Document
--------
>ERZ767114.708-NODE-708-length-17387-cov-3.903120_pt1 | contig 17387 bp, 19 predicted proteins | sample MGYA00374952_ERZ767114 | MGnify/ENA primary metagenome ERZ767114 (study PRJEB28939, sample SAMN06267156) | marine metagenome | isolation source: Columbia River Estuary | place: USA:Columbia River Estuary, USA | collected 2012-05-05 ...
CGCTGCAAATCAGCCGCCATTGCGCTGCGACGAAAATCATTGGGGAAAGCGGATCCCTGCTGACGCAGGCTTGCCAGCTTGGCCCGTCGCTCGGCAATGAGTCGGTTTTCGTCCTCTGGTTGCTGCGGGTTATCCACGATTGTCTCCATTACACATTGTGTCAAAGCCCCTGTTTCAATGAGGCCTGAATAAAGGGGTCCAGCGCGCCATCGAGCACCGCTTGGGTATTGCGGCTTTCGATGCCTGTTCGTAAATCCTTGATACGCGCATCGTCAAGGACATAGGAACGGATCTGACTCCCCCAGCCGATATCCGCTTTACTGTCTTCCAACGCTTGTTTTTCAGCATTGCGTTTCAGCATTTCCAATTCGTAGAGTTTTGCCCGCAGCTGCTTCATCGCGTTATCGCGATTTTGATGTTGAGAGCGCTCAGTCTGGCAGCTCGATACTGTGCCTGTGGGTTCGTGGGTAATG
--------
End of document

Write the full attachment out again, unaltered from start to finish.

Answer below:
>ERZ767114.708-NODE-708-length-17387-cov-3.903120_pt1 | contig 17387 bp, 19 predicted proteins | sample MGYA00374952_ERZ767114 | MGnify/ENA primary metagenome ERZ767114 (study PRJEB28939, sample SAMN06267156) | marine metagenome | isolation source: Columbia River Estuary | place: USA:Columbia River Estuary, USA | collected 2012-05-05 ...
CGCTGCAAATCAGCCGCCATTGCGCTGCGACGAAAATCATTGGGGAAAGCGGATCCCTGCTGACGCAGGCTTGCCAGCTTGGCCCGTCGCTCGGCAATGAGTCGGTTTTCGTCCTCTGGTTGCTGCGGGTTATCCACGATTGTCTCCATTACACATTGTGTCAAAGCCCCTGTTTCAATGAGGCCTGAATAAAGGGGTCCAGCGCGCCATCGAGCACCGCTTGGGTATTGCGGCTTTCGATGCCTGTTCGTAAATCCTTGATACGCGCATCGTCAAGGACATAGGAACGGATCTGACTCCCCCAGCCGATATCCGCTTTACTGTCTTCCAACGCTTGTTTTTCAGCATTGCGTTTCAGCATTTCCAATTCGTAGAGTTTTGCCCGCAGCTGCTTCATCGCGTTATCGCGATTTTGATGTTGAGAGCGCTCAGTCTGGCAGCTCGATACTGTGCCTGTGGGTTCGTGGGTAATG